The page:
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Chapter

Module 15 - Adolescence

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Department
Psychology
Course
PSYC 1010
Professor
Heather Jenkins
Semester
Fall

Description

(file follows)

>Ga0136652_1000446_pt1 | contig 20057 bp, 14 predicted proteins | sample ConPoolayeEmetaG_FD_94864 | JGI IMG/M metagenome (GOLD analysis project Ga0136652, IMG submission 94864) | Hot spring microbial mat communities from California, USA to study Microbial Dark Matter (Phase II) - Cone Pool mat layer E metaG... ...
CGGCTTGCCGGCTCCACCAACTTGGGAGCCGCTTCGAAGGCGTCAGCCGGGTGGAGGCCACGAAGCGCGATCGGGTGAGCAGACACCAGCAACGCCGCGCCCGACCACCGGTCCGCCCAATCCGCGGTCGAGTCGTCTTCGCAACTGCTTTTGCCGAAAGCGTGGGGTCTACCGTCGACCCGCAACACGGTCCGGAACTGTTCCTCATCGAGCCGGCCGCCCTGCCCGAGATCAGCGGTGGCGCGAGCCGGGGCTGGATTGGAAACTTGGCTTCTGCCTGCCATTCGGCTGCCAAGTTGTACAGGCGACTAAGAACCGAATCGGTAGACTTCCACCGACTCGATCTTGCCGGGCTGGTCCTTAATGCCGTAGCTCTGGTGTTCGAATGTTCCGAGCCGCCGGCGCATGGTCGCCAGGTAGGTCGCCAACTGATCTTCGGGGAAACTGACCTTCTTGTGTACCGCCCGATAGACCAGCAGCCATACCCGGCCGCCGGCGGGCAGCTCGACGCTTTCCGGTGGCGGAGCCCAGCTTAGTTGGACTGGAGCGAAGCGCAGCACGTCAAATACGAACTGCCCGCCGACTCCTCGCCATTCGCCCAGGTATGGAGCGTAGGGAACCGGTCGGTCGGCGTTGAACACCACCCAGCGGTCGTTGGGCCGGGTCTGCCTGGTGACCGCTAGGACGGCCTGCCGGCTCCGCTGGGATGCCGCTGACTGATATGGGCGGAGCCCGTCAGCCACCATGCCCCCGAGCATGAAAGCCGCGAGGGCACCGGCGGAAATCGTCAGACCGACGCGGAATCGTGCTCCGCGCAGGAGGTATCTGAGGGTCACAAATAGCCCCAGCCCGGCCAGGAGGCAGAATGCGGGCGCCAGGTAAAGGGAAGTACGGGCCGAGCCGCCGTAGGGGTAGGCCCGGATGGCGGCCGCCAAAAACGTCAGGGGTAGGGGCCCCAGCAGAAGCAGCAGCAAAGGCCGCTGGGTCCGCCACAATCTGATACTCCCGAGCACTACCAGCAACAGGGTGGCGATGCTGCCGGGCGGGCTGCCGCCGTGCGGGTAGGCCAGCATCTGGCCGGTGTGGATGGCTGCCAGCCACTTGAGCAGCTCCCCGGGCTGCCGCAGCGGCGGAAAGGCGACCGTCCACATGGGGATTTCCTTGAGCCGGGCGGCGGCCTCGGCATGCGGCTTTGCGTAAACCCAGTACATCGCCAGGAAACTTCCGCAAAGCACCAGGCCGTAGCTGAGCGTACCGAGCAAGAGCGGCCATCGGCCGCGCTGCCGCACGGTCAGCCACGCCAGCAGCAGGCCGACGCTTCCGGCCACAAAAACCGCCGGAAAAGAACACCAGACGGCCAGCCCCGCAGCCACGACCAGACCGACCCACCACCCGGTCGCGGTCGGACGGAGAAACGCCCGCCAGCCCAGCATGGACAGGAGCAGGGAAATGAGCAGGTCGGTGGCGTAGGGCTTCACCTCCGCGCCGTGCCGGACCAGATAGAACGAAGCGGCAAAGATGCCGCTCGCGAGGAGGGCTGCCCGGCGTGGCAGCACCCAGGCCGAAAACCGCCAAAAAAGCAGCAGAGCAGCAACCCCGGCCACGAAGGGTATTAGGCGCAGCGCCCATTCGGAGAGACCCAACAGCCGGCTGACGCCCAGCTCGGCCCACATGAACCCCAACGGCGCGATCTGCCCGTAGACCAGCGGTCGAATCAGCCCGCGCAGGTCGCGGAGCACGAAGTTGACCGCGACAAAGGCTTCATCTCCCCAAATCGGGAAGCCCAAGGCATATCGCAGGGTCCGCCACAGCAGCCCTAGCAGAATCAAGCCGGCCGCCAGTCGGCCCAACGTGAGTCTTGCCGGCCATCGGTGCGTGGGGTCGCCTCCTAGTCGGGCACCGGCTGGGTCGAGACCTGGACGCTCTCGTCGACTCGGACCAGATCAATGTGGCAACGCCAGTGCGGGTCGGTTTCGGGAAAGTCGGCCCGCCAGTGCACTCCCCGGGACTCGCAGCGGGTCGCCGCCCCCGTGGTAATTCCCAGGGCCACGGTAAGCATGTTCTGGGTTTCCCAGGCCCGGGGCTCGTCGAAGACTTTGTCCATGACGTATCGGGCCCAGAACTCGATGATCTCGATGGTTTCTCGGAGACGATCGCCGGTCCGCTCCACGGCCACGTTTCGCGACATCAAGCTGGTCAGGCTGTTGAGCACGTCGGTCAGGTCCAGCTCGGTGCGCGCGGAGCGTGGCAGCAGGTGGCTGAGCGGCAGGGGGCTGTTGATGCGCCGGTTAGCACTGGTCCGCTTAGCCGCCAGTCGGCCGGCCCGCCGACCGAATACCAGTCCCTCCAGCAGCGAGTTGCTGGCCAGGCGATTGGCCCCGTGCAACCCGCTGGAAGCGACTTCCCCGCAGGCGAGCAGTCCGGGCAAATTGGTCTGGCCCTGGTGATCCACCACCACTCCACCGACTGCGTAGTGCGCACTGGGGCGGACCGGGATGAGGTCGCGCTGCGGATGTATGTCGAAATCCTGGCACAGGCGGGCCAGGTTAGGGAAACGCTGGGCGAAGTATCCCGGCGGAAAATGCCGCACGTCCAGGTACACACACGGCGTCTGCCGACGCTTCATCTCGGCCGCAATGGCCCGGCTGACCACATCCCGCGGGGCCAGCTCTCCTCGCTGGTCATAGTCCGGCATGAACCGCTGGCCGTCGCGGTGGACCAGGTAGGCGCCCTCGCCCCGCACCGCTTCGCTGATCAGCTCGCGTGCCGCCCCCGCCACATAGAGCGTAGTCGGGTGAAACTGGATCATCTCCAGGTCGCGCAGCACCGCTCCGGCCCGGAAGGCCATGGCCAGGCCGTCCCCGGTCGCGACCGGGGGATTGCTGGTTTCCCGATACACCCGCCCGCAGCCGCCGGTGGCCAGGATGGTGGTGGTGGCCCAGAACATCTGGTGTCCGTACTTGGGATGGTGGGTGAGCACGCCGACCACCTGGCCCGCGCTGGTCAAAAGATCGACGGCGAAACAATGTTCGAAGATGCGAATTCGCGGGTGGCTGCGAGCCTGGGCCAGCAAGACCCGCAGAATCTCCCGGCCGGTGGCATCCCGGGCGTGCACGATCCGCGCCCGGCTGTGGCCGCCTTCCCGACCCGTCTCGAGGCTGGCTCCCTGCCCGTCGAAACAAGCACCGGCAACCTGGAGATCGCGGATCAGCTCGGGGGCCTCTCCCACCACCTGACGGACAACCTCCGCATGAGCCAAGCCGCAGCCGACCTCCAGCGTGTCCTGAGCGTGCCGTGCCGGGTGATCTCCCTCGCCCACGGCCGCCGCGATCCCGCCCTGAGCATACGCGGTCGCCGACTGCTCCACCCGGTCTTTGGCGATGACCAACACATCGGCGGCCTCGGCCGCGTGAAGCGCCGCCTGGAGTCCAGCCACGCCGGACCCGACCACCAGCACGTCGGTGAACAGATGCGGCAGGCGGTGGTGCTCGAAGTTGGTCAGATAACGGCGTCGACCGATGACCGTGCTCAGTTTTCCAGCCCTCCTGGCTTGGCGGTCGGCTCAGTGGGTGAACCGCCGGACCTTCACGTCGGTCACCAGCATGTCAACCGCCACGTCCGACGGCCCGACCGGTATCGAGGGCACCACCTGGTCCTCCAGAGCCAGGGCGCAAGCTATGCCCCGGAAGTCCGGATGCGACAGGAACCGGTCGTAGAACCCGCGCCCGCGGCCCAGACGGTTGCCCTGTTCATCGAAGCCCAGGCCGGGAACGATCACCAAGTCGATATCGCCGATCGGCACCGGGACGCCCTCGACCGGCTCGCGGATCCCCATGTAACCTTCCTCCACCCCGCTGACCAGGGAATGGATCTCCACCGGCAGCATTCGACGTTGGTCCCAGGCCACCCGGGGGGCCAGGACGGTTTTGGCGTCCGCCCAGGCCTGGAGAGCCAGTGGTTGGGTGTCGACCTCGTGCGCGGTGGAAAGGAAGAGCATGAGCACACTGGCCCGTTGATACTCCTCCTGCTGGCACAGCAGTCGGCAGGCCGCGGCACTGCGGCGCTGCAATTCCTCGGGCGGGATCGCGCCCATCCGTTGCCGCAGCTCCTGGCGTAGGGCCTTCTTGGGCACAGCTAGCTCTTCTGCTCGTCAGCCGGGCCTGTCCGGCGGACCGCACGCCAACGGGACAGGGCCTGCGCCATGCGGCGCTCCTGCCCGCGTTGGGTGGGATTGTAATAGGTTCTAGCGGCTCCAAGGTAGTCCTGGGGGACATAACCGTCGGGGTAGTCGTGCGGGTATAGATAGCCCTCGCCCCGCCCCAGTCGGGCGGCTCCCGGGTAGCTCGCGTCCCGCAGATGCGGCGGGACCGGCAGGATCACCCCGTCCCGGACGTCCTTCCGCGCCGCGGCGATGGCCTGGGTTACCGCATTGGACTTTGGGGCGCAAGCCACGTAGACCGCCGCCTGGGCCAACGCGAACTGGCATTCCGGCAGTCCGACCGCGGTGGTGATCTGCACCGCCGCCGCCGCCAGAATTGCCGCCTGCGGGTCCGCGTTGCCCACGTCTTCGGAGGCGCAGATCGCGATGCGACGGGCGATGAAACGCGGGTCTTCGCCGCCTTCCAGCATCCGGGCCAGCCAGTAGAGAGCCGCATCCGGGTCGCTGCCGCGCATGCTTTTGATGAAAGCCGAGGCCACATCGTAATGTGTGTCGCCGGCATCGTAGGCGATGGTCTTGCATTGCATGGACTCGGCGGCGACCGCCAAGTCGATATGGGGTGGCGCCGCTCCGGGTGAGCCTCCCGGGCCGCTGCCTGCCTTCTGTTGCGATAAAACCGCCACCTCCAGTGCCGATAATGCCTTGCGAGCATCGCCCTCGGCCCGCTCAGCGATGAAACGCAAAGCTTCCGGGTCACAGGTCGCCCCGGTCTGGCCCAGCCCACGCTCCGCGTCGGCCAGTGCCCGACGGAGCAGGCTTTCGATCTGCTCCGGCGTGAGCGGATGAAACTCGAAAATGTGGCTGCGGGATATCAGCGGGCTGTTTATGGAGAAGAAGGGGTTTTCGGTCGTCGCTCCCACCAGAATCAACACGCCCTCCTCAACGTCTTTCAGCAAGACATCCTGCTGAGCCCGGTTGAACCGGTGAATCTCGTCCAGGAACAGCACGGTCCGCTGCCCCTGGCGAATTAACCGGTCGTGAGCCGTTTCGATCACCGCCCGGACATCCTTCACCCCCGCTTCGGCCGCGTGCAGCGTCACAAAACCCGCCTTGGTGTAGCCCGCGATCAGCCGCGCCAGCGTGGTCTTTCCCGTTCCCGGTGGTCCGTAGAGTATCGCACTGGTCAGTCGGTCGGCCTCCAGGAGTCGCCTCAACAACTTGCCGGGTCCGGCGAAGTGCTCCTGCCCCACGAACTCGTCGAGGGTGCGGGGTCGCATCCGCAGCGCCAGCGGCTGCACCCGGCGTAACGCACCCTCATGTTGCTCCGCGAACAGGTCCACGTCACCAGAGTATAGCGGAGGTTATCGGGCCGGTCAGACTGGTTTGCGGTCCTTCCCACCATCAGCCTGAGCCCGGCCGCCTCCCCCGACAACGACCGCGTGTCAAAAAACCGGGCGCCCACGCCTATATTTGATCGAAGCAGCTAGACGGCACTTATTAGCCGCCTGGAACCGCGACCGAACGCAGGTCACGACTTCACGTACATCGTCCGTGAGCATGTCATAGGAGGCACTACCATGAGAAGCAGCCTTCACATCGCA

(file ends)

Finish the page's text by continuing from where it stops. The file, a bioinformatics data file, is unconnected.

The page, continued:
Module 15 - Adolescence  Is the transition period from childhood to adulthood  Is the period of development ranging from puberty to independence  Developmental psychologists used to focus attention only on childhood  Lifespan perspective refers to the idea that development is a lifelong process Adolescence Physical development  adolescence begins at puberty -rapid maturation in which person becomes capable of reproduction  primary and secondary sex characteristics mature -primary sex - reproductive organs -secondary sex - body hair, changing voice, etc.  menarche (menstruation) and production of sperm occur (spermarche) Puberty is the time of sexual maturation (becoming physically able to reproduce)  During puberty, increased sex hormones lead to -primary and secondary sex characteristics -some changes in mood and behavior  Height changes are an early sign of puberty -because girls begin puberty sooner than boys, girls briefly overtake boys in height  Puberty is being documented as starting earlier and earlier in part because of the hormones that are in the food chain  Puberty timing - the sequence of sexual maturation is predictable, but the time of onset varies from person to person. Maturing early can have social advantages and also increased expectations and risks. Adolescent Brain Development  During puberty, the brain stops automatically adding new connections, and becomes more efficient by 'rewiring' - rewiring starts around lower level cortex of brain -'pruning' away the connections not being used - our brain gets fine tuned as we grow - what we don't use, we lose -coating the well-used connections in myelin, in order to speed up nerve connection - allows improved judgment, impulse control, and long-term planning -upsurge in dopamine -a nerve transmitter that makes early adolescence a crucial time to learn as much as you can Frontal Lobes Are Last To Rewire - your emotions come before your judgment  The emotional limbic system gets wired for puberty before the frontal judgment centers of the brain get wired for adulthood.  As a result, adolescents may understand the risks and consequences but give more weight to potential thrills and rewards.  Teens have developed a mental accelerator, but are not in the habit of using the brakes. Adolescent Cognitive Development  According to Jean Piaget, adolescents are in the formal operational stage. They use this reasoning to: -think about how reality compares to ideals -think hypothetically about different choices and their consequences -plan to pursue goals -think about the minds of others, including "what do they think of me?"  Upsurge of adolescent egocentrism  They feel as if they are in the center of everyone else's attention  The things that an adolescent does has much more impact to them than it would to an adult  If they make an error it will feel like the world's biggest tragedy because they feel like everyone is looking at them 'what will they think of me' Kohlberg's Moral Development  Adolescents see justice and fairness in terms of merit and equity instead of in terms of everyone getting equal treatment  Adolescents may strive to advocate for ideals and political causes  Adolescents think about god, meaning, and purpose of things and life in deeper terms than in childhood  Try to make sure that people get a little more than life rather than being an even playing field ex - getting rid of monetary systems 'what if the world didn't run on money' ex - religion - given to them in childhood and when they get into adolescents they start thinking about it and they might go away from it they might come back or they might change it Lawrence Kohlberg - Levels of Moral Reasoning Stage theory  looked at responses to hypothetical situations/ethical dilemmas  3 levels with 2 sub stages each 1. Preconventional Morality/Reasoning -judgments of 'right' and 'wrong' are based on actual or anticipated punishments and reward -judgments are not based on internalized moral values -up to age 9: "follow the rules because if you don't, you'll get in trouble, if u do you might get a treat' 2. Conventional Morality/Reasoning -moral judgments are based on conformity to expectations of social groups -person adopts other people's values of 'right' and 'wrong' -early adolescent: 'follow the rules because we get along better if everyone does the right thing. Rules are there for the betterment of the collective group.' 3. Postconventional Morality/Reasoning -moral judgments are based on general principles; following one's conscience -principles have been internalized and are part of the person's value system -later adolescence and adulthood: 'sometimes rules need to be set aside/changed to pursue higher principles/a bigger idea'. -mostly people who prize individualism Example: Looting After A Natural Disaster  looting is a problem and if everyone did it there would be escalating chaos and greater da
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